Date of Award

Summer 1996

Document Type


Degree Name

Doctor of Philosophy (PhD)



Committee Director

Glynn D. Coates

Committee Member

Raymond H. Kirby

Committee Member

J. Raymond Comstock, Jr.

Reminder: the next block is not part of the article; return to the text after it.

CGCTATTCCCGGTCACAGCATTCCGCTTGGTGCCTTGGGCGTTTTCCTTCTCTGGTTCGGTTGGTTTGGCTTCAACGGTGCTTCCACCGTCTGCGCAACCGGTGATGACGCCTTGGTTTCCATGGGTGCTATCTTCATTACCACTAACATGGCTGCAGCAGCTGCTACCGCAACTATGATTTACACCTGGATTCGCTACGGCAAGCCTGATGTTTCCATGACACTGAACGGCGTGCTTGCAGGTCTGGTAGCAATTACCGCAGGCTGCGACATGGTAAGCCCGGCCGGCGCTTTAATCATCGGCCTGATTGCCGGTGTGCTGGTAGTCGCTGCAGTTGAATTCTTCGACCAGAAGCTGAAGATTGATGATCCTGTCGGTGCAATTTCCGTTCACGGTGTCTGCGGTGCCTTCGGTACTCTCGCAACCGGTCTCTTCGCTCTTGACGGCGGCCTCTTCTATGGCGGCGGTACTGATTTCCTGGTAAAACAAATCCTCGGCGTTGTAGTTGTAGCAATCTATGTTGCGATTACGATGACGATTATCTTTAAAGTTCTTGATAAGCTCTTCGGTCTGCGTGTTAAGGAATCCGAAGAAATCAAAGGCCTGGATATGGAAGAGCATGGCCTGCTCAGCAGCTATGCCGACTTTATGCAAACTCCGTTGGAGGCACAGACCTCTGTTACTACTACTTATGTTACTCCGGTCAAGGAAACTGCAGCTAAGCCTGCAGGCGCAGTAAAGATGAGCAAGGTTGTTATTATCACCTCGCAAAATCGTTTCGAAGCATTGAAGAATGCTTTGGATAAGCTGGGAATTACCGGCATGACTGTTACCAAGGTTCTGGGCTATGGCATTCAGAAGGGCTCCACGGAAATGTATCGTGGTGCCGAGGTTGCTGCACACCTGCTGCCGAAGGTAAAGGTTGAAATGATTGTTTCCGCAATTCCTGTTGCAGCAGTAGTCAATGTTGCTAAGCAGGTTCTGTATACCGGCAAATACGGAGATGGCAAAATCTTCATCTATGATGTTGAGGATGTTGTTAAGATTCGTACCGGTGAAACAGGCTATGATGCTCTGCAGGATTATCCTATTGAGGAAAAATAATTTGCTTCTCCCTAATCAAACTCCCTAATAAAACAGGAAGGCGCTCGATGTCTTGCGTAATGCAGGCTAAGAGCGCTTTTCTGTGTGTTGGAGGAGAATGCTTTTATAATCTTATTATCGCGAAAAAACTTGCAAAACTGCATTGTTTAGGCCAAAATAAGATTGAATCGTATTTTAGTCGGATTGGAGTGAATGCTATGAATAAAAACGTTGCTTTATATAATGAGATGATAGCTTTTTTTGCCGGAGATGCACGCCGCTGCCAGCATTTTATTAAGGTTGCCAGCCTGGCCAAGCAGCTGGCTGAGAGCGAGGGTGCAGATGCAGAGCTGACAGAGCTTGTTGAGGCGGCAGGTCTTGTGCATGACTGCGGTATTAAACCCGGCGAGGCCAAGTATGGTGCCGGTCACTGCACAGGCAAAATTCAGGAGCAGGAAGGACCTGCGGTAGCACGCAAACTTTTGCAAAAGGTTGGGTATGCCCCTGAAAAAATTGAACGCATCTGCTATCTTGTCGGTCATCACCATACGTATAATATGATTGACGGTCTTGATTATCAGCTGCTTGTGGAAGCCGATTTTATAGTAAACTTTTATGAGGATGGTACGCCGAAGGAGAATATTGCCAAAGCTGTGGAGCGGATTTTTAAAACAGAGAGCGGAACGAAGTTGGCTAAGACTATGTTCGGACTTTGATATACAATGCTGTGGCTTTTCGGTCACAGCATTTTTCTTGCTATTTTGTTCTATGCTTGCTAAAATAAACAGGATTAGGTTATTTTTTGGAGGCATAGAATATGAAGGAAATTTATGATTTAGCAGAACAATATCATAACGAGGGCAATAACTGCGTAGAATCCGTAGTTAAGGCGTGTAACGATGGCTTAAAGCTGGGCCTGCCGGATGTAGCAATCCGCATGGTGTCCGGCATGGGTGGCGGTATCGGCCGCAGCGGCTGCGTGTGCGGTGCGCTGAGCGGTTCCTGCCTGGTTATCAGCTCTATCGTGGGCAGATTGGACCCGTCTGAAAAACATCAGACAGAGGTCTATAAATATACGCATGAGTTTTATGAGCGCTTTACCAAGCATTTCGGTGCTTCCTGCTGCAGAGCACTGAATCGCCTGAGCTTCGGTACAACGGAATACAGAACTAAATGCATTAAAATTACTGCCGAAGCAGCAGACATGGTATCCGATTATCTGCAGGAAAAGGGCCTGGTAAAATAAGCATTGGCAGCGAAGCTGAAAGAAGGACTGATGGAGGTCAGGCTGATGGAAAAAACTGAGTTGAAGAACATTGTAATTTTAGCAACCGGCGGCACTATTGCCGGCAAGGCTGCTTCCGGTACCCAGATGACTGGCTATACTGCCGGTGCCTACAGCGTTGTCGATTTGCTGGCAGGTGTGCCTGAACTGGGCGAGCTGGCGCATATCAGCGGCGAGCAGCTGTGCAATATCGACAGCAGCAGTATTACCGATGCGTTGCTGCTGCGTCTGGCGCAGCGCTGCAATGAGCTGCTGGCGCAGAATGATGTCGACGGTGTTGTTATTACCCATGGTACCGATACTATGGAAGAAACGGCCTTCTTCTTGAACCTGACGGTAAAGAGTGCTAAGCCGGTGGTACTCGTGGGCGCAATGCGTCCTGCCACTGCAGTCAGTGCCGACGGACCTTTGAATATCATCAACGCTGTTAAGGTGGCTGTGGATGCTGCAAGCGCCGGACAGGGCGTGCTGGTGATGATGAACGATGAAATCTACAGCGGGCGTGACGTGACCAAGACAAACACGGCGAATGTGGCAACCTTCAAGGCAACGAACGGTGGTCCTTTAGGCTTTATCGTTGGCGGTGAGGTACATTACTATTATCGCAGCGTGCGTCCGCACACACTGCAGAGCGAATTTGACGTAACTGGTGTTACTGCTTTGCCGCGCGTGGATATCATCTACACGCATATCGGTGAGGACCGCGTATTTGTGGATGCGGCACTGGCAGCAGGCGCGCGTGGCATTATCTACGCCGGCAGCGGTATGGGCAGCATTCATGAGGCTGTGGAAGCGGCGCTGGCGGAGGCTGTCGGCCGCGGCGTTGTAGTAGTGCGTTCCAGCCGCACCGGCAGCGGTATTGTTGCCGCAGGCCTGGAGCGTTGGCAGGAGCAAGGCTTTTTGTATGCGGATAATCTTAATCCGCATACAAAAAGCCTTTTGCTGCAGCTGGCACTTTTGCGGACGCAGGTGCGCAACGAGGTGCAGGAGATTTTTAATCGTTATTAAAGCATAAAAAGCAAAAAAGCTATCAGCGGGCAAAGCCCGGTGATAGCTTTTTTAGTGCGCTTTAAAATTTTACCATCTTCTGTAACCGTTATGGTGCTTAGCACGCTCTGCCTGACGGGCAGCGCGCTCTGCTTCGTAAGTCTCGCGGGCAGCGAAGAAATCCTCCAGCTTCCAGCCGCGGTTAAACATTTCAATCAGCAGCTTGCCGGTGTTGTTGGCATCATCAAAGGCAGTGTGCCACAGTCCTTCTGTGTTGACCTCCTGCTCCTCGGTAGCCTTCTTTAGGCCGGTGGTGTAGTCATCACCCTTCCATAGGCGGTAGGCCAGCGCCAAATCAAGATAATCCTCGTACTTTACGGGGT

Performance was evaluated under varying levels of time pressure and information load to determine their influence on simple rule-based decision-making. Consistent errors, biases, and heuristics found in human decision-making have been attributed to attempts to reduce attentional demands and to the limitations of working memory. Do these same mistakes occur when little or no demand is placed on working memory and the decision is made by following a set of simple rules? Using a simulation of a radar operator's task, 96 participants monitored a display for 24 min. Time pressure was manipulated by increasing or decreasing the number of aircraft to be monitored. Information load was controlled by the amount of information required to make a decision on whether the aircraft was a "friend" or an "enemy." Increases in time pressure resulted in a decrease in reaction time (RT) and an increase in the percent of aircraft identified correctly until the highest level of stress where RT increased and percent of aircraft correctly identified decreased. Increases in information load resulted in longer RT and a decline in the percent of correct identifications in three of the four conditions. In general, performance improved as time pressure increased rather than decreased over the task. Overall, performance was best under low levels of information load, moderate levels of time pressure, and when the task progressed from low-to-high levels of time pressure, rather than the reverse. Support was found for anchoring or confirmation bias.


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